The secret is out: the Russian government has been lying to its people. Officially, Russia’s coronavirus death toll for last year — as reported on state television and logged at the World Health Organization — was an impressively low 86,498 for a population of 146 million. In his traditional December press conference Vladimir Putin proudly reeled off statistics on how quickly Russia’s economy was recovering from the pandemic, and last month he made a triumphant address to a packed public concert to celebrate the anniversary of the annexation of Crimea in 2014. ‘Today is a...
The secret is out: the Russian government has been lying to its people. Officially, Russia’s coronavirus death toll for last year — as reported on state television and logged at the World Health Organization — was an impressively low 86,498 for a population of 146 million. In his traditional December press conference Vladimir Putin proudly reeled off statistics on how quickly Russia’s economy was recovering from the pandemic, and last month he made a triumphant address to a packed public concert to celebrate the anniversary of the annexation of Crimea in 2014. ‘Today is a holiday for our entire vast country,’ Putin told an 80,000-strong, maskless crowd at Luzhniki stadium. ‘Please, take a deep breath and answer this: do we love Russia?’ COVID-19 was not mentioned.
The reality, however, seems to be different. Russia’s excess deaths for last year stand at 323,802, some 18 percent higher than 2019. Many official Russian death certificates record unexplained ‘viral pneumonia’ as the cause of death, rather than COVID-19. By contrast the US experienced a 17 percent rise in excess deaths last year, 82 percent of them COVID-related. Britain reported the same 17 percent spike — though in the UK there were actually more COVID-related deaths than excess deaths, due to lower than normal mortality from seasonal influenza.
In short, either Russia has experienced a hitherto unexplained and unreported parallel pandemic that has killed more than 200,000 of its people — or the country in fact has just as bad a COVID death toll as any in the developed world.
So what did Russia do wrong? Like many European governments, including Britain’s, the Kremlin initially played down the seriousness of the outbreak. In March and April last year, Russia sent humanitarian shipments of PPE equipment to Italy and to the US, a PR stunt widely covered by state-controlled media. Then, as deaths and infections climbed, Russia moved from denial to suppression, shutting major cities by March 30 (the UK locked down on March 23). But unlike the UK, Russia also quickly stopped international flights. And Russia’s lockdown was second only to Wuhan’s in its stringency. On certain days citizens were allowed out to walk only within 200 meters of their homes.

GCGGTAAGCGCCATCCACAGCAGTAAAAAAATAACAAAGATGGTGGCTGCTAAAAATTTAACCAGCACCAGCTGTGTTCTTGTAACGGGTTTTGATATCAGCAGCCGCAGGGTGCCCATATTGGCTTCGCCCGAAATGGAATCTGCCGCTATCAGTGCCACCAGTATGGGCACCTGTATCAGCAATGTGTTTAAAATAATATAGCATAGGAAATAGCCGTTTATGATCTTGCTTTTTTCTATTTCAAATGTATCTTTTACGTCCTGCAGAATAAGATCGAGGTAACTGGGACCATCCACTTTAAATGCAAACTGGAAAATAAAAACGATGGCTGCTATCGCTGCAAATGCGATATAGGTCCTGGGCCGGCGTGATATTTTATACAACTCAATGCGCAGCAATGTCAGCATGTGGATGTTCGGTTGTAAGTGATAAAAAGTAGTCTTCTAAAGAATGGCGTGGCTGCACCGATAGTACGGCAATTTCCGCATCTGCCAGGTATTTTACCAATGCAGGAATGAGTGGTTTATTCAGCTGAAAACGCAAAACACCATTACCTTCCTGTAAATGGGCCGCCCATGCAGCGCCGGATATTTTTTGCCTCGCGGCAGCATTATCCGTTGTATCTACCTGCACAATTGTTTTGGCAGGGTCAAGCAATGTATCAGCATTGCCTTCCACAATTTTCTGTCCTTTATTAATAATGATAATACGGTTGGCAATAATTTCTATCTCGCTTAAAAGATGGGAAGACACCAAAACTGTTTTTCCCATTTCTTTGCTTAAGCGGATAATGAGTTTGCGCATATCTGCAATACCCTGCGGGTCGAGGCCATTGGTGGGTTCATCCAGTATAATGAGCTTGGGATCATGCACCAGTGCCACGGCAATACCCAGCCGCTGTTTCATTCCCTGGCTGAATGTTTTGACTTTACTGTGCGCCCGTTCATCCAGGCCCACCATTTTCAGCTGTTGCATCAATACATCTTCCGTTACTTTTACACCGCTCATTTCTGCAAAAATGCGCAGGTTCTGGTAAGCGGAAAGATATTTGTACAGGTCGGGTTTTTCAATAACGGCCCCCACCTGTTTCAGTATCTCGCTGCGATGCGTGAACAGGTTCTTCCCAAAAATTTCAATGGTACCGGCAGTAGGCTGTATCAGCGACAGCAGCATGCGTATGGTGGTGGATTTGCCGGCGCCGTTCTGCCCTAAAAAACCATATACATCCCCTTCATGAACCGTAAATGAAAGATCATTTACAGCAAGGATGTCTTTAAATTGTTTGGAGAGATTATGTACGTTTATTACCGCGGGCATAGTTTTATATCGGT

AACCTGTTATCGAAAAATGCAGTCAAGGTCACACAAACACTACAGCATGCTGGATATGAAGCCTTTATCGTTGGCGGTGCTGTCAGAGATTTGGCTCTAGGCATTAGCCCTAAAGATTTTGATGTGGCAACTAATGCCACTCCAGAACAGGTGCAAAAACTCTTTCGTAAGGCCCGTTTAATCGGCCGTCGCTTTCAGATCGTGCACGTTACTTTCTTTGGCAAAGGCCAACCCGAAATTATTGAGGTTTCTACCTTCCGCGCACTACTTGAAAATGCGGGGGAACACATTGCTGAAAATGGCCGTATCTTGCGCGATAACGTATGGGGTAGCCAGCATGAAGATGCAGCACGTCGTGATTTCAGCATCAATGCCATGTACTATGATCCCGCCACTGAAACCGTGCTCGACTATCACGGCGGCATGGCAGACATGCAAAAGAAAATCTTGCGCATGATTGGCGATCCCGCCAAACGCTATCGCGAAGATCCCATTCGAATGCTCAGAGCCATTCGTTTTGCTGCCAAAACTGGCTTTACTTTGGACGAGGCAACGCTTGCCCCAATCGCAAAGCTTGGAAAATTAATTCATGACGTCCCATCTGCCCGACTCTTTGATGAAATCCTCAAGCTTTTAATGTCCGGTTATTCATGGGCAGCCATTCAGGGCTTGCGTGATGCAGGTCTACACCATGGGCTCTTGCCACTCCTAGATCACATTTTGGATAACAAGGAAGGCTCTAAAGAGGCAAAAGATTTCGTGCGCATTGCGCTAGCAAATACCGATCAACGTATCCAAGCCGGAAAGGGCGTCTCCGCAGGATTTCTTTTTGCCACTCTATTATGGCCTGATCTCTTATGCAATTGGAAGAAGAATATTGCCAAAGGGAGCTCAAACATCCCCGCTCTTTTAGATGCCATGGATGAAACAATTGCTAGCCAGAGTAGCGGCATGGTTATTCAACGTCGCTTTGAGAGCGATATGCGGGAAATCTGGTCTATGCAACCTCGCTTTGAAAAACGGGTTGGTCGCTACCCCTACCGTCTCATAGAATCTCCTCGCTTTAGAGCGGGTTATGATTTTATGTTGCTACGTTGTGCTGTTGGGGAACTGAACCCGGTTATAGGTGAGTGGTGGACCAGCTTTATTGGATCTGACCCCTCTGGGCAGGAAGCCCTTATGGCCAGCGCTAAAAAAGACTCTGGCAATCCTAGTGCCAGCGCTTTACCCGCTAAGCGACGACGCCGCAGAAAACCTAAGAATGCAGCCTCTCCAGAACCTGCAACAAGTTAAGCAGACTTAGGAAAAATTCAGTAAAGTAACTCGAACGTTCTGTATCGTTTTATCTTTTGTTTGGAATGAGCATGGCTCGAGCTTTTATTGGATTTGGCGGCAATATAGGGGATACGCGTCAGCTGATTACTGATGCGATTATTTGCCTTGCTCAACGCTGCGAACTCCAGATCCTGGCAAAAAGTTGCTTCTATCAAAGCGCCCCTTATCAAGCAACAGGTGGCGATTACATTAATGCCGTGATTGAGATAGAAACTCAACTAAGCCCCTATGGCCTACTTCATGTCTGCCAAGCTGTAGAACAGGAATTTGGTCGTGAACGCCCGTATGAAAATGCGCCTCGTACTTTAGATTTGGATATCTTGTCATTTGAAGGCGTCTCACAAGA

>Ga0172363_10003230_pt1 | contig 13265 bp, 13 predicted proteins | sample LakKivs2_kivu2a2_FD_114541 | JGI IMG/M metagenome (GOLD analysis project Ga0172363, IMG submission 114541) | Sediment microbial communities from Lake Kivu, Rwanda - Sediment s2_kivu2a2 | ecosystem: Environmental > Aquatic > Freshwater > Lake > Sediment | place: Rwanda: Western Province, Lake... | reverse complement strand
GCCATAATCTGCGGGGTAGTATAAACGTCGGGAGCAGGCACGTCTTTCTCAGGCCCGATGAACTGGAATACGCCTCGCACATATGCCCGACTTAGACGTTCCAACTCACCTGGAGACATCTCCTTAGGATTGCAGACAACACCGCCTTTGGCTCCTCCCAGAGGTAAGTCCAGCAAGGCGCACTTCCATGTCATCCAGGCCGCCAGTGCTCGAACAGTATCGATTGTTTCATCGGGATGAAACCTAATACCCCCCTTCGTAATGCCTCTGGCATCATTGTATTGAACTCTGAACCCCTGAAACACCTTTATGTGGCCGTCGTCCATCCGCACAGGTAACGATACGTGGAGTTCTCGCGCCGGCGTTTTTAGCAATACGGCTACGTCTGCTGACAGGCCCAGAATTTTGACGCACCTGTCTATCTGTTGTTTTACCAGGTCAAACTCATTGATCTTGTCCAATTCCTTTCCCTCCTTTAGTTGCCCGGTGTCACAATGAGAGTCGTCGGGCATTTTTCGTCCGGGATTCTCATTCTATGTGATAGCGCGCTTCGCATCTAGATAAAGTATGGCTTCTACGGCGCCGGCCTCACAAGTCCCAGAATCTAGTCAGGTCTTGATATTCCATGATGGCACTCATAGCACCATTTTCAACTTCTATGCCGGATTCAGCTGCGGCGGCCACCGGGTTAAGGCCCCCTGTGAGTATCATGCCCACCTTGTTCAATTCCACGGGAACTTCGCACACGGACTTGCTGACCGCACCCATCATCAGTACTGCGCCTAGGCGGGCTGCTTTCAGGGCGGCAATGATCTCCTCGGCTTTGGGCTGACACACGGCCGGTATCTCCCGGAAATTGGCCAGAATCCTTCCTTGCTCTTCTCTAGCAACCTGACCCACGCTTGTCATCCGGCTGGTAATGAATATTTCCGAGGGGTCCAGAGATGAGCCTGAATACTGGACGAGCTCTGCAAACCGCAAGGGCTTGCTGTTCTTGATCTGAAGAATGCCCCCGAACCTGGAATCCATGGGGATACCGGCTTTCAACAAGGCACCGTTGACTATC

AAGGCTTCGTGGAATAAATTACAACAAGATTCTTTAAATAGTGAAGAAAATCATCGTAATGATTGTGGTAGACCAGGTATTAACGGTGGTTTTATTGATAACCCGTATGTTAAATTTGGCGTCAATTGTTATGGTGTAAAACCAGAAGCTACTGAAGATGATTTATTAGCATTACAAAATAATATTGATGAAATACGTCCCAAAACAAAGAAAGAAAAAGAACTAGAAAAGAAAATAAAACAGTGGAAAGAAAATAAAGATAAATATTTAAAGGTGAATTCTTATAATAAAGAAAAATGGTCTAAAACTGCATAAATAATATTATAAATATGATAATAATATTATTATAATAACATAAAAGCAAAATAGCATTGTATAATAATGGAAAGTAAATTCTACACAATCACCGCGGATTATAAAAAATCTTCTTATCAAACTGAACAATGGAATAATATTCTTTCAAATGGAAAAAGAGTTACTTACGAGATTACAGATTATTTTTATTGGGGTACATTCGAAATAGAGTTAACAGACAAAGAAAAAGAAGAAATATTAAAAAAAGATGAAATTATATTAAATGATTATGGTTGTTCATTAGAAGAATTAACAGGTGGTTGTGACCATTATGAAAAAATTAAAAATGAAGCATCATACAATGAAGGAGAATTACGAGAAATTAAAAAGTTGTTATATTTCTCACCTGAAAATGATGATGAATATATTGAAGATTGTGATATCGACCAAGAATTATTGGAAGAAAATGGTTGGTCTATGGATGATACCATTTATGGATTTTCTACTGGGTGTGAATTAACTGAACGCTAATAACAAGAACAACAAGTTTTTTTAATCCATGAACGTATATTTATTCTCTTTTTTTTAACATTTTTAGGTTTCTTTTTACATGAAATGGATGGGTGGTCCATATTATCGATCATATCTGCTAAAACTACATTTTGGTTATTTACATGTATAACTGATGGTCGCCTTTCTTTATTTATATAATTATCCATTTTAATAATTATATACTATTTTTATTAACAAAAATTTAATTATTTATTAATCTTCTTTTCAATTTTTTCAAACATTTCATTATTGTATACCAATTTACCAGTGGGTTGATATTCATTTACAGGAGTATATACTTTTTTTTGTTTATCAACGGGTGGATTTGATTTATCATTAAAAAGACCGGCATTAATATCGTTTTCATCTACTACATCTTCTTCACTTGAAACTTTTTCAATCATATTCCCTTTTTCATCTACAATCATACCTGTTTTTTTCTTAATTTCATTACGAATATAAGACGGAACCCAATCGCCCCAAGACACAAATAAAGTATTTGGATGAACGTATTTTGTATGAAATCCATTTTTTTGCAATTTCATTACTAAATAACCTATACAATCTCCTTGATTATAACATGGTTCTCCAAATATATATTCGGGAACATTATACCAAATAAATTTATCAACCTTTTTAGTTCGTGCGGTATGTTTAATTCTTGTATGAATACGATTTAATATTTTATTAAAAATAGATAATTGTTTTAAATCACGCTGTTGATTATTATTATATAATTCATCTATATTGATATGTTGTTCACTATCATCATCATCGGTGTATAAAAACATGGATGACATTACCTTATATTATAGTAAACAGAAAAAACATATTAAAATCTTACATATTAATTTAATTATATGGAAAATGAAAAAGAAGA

Russia also took a leaf from China’s book in arresting whistleblowing doctors such as Anastasia Vasilyeva, who had publicly called for healthcare staff not to work without PPE equipment and raised millions of rubles from the public to provide it. Dr Vasilyeva was arrested in April last year as she delivered a carload of PPE gear to a rural hospital and was charged — apparently without irony — with breaching lockdown regulations.
Britain’s public health message during the pandemic was to keep people safe. Russia’s was to keep people calm. No surprises there — deception has been the Kremlin’s default position, historically, when faced with public health disasters. Chernobyl is the most famous example. But almost as notorious was the 1979 cover up of a leak of weaponized anthrax spores from a Soviet military research facility near Sverdlovsk (now Yekaterinburg) that killed approximately 100 people.
On the face of it, Russia’s COVID under-reporting has been no exception to that entrenched habit of official dishonesty. But while there has undoubtedly been a degree of official suppression, there’s also a legitimate debate about how COVID deaths should be recorded. In the UK, anyone with COVID symptoms within 28 days of death is chalked up to the pandemic. In Russia, pathologists record only the primary cause of death, even if COVID is present. That doesn’t fully explain the vast disconnect between excess Russian deaths and reported pandemic mortality, but it does go some way.
What is more striking — and perhaps instructive — is how Russia has moved out of lockdown. By July 25, Moscow bars, nightclubs and restaurants were open and international flights had resumed to a green list of safe countries that included Britain (though the EU barred Russian citizens for COVID reasons). Apart from a two-month 11 p.m. curfew on nightlife from October to January, Russia has remained out of lockdown ever since.